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Improving air quality in metropolitan Mexico City : an economic valuation, Volume 1
 
Author:Cesar, Herman; Borja-Aburto, Victor H.; Dorland, Kees; Munoz Cruz, Roberto; Brander, Luke; Cropper, Maureen; Gonzalez Marinez, Ana Citlalic; Olaiz-Fernandez, Gustavo; Martinez Bolivar, Ana Patricia; Olsthoorn, Xander; Rosales-Castillo, Alberto; Soto Montes de Oca, Gloria; Torres-Meza, Victor; Uribe Ceron, Ricardo; Van Beukering, Pieter; Vega Lopez, Eduardo; Nino Zarazua, Max Magin; Nino Zarazua,Miguel Angel; Vergara, Walter; Country:Mexico;
Date Stored:2002/03/08Document Date:2002/02/28
Document Type:Policy Research Working PaperSubTopics:Transport and Environment; Montreal Protocol; Global Environment Facility; Air Quality & Clean Air; Health Monitoring & Evaluation; Public Health Promotion
Language:EnglishMajor Sector:(Historic)Environment
Region:Latin America & CaribbeanReport Number:WPS2785
Sub Sectors:Pollution Control / Waste ManagementCollection Title:Policy, Research working paper series ; no. WPS 2785
Volume No:1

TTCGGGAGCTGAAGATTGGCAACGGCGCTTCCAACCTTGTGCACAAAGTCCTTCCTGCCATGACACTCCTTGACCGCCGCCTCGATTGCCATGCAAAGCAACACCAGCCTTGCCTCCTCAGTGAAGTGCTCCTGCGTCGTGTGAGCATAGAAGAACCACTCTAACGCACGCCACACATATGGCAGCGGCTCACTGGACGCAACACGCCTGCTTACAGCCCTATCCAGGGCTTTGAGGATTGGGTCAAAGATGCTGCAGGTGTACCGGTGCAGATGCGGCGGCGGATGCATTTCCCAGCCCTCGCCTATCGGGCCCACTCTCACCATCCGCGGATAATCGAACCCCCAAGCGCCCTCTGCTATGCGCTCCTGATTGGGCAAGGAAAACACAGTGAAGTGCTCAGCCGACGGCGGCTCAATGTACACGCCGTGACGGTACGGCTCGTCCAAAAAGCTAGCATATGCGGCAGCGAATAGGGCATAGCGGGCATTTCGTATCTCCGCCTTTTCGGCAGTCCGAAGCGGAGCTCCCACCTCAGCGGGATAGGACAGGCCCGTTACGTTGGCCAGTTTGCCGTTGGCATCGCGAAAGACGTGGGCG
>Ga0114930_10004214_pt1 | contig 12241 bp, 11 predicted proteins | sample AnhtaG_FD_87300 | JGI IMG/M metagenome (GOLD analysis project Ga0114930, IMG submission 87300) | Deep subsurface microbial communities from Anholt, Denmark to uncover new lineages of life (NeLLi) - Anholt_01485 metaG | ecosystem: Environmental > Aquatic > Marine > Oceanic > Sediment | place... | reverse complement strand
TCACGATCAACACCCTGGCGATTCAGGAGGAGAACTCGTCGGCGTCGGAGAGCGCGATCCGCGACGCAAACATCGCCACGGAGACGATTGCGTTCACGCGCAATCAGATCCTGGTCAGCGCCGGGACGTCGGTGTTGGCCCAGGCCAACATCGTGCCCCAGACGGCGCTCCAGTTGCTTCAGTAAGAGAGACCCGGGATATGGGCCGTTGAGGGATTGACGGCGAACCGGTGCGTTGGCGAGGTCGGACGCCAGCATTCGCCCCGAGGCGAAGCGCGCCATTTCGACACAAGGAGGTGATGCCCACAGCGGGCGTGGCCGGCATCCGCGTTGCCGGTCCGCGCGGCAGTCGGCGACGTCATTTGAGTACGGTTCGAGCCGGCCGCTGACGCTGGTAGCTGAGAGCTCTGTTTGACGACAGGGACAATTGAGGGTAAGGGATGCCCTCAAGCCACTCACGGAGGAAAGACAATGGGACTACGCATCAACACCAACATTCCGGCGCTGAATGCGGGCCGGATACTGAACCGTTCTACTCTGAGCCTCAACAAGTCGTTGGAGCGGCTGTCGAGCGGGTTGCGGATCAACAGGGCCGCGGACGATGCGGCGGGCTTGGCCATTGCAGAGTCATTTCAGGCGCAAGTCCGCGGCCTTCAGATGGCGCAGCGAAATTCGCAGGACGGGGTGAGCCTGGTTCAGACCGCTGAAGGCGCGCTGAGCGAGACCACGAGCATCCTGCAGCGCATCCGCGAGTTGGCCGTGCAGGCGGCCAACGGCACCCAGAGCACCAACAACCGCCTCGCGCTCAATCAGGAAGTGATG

Summary: Mexico City has for years experienced high levels of ozone and particulate air pollution. In 1995-99 the entire population of the Mexico City metropolitan area was exposed to annual average concentrations of fine particulate pollution (particulates with a diameter of less than 10 micrometers, or PM10) exceeding 50 micrograms per cubic meter, the annual average standard in both Mexico and the United States. Two million people were exposed to annual average PM10 levels of more than 75 micrograms per cubic meter. The daily maximum one-hour ozone standard was exceeded at least 300 days a year. The Mexico Air Quality Management Team documents population-weighted exposures to ozone and PM10 between 1995 and 1999, project exposures in 2010, and computes the value of four scenarios for 2010: A 10 percent reduction in PM10 and ozone. A 20 percent reduction in PM10 and ozone. Achievement of ambient air quality standards across the metropolitan area. A 68 percent reduction in ozone and a 47 percent reduction in PM10 across the metropolitan area. The authors calculate the health benefits of reducing ozone and PM10 for each scenario using dose-response functions from the peer-reviewed literature. They value cases of morbidity and premature mortality avoided using three approaches: Cost of illness and forgone earnings only (low estimate). Cost of illness, forgone earnings, and willingness to pay for avoided morbidity (central case estimate). Cost of illness, forgone earnings, willingness to pay for avoided morbidity, and willingness to pay for avoided mortality (high estimate). The results suggest that the benefits of a 10 percent reduction in ozone and PM10 in 2010 are about $760 million (in 1999 U.S. dollars) annually in the central case. The benefits of a 20 percent reduction in ozone and PM10 are about $1.49 billion annually. In each case the benefits of reducing ozone amount to about 15 percent of the total benefits. By estimating the magnitude of the benefits from air pollution control, the authors provide motivation for examining specific policies that could achieve the air pollution reductions that they value. They also provide unit values for the benefits from reductions in ambient air pollution (for example, per microgram of PM10) that could be used as inputs into a full cost-benefit analysis of air pollution control strategies.

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